The Carr fire in 2018 started when sparks flew after a flattened truck tire scraped against the pavement. It was the sixth largest fire on record in California. Over the years people have also moved toward forested areas, which are called urban-wildland interface. Human activities, or results of human habitation, like downed power lines near forests, are a great recipe for fires. 

  • The method of controlling fires

Counterintuitive as it may seem, the long-existing strategy of firefighting that douses all burning vegetation might have caused the accumulation of more burnable material over the years! Experts say that had there been controlled burning, there would be lesser plants to start fires in the zones currently being affected by wildfires. The United States Forest Service has started using controlled burns in recent years to address this issue. 

  • Seasonal winds

A study has suggested that California has two fire seasons. One that is happening now, usually ranges from June through September and targets forested highlands. It is the wildfire season we are familiar with. A second, more devastating fire season is from October through April. That is caused by dry, hot winds, called Santa Ana winds, that blow from the Great Basin area into Southern California. These fires spread a lot faster and wreak havoc in urban areas. Since the last 20 years, this second fire season has caused 80 percent of the total economic damage caused by wildfires in California! 

(By Kendra Pierre-Louis and John Schwartz, The New York Times)

Written by sciencepolicyforall

August 27, 2020 at 2:32 pm

Science Policy Around the Web August 17th, 2020

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By Maria Disotuar, PhD

Source: Pikist

Will TikTok Be Banned in the USA? It May Depend On Who Owns It

In 2017, the social media app Musical.ly was purchased by TikTok’s parent company, Beijing ByteDance Technology Co., for $1 billion. The acquisition and migration of users from Musical.ly to TikTok propelled the app to become one of the most downloaded and popular social media platforms in the world. Two years later, the U.S. government launched a national security investigation against ByteDance’s purchase of Musical.ly and raised concerns over TikTok’s political censorship and its usage/storage of users’ personal data. The seemingly innocent video-sharing app has now been underscruteny by U.S. officials for more than a year and last month White House officials and Congress expressed concerns that the app may be used by the Chinese Communist Party to spy on Americans. Due to the potential national security threat, the White House has now ordered ByteDance to sell it’s U.S. assets in 90 days or the app will be banned indefinitely from the U.S.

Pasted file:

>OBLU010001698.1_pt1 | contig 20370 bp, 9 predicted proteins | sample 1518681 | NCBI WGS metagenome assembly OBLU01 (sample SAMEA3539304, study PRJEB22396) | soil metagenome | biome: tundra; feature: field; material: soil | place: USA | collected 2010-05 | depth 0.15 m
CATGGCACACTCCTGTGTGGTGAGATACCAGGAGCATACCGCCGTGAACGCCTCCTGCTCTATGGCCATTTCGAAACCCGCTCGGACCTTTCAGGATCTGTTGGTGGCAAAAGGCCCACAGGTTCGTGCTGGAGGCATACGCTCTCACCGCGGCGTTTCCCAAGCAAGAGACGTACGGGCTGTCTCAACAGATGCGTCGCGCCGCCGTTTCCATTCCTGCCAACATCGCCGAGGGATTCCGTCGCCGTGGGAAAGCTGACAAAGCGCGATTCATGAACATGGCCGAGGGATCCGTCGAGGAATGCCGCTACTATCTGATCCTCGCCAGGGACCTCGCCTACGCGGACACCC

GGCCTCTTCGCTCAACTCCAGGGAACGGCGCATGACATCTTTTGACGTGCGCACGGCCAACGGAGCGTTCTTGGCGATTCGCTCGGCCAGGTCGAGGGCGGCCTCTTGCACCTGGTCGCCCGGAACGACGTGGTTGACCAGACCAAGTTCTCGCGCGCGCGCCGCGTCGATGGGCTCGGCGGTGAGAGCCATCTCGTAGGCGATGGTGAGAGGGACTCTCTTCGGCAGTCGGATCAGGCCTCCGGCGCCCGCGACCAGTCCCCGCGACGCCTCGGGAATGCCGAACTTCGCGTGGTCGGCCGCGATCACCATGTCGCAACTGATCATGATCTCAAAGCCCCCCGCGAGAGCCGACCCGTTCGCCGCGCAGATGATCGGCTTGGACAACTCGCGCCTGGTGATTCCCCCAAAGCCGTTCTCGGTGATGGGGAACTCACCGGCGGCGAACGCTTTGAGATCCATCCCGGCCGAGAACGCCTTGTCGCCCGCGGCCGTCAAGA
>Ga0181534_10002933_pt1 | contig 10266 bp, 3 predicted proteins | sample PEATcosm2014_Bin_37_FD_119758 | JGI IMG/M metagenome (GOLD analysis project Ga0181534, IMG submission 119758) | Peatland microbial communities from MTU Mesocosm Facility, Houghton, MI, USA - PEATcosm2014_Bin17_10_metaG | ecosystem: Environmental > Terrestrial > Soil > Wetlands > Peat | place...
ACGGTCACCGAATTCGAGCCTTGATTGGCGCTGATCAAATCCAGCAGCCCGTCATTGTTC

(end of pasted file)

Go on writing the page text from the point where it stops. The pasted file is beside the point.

On Thursday, the US Senate unanimously approved a bill banning all federal employees from using TikTok on government-issued devices. This bill reinforces previous concerns which advised federal employees not to use TikTok on government-issued devices and recommended federal employees use caution when using the app on personal devices. The concern is not necessarily TikTok’s data collection practices as these are not unusual and mirror data collection practices of other social media platforms. The real concern is that within its user agreement and privacy policy TikTok states they “may share your information with a parent, subsidiary, or other affiliate” of their corporate group. 

Amidst the growing backlash, TikTok is trying to distance itself from its parent company, and has claimed that all data on Americans is stored in the U.S. and the data has never been requested or given to ByteDance or any Chinese official. Despite these efforts, last week president Trump signed an executive order which could effectively stop the app from advertising for American companies and could be completely removed from the Google and Apple app stores. These latest measures have led to a series of protests by TikTok fans as many claim the ban would be personally devastating.